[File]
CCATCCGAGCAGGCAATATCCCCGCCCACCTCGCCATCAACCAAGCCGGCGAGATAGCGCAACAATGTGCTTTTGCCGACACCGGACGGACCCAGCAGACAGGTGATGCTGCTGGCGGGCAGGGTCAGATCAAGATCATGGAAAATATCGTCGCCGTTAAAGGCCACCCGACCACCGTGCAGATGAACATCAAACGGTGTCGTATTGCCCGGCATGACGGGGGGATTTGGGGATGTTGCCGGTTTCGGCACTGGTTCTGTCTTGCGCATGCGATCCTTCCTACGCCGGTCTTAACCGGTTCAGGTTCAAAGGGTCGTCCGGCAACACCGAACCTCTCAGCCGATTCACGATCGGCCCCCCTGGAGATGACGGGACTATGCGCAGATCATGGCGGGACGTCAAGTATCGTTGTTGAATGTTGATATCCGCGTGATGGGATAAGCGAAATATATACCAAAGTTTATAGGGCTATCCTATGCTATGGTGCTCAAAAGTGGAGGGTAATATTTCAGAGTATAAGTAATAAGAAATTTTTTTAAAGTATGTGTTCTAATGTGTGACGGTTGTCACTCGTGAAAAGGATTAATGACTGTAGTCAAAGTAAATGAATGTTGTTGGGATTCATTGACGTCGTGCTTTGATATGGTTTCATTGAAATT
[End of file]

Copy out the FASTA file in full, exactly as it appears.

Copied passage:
CCATCCGAGCAGGCAATATCCCCGCCCACCTCGCCATCAACCAAGCCGGCGAGATAGCGCAACAATGTGCTTTTGCCGACACCGGACGGACCCAGCAGACAGGTGATGCTGCTGGCGGGCAGGGTCAGATCAAGATCATGGAAAATATCGTCGCCGTTAAAGGCCACCCGACCACCGTGCAGATGAACATCAAACGGTGTCGTATTGCCCGGCATGACGGGGGGATTTGGGGATGTTGCCGGTTTCGGCACTGGTTCTGTCTTGCGCATGCGATCCTTCCTACGCCGGTCTTAACCGGTTCAGGTTCAAAGGGTCGTCCGGCAACACCGAACCTCTCAGCCGATTCACGATCGGCCCCCCTGGAGATGACGGGACTATGCGCAGATCATGGCGGGACGTCAAGTATCGTTGTTGAATGTTGATATCCGCGTGATGGGATAAGCGAAATATATACCAAAGTTTATAGGGCTATCCTATGCTATGGTGCTCAAAAGTGGAGGGTAATATTTCAGAGTATAAGTAATAAGAAATTTTTTTAAAGTATGTGTTCTAATGTGTGACGGTTGTCACTCGTGAAAAGGATTAATGACTGTAGTCAAAGTAAATGAATGTTGTTGGGATTCATTGACGTCGTGCTTTGATATGGTTTCATTGAAATT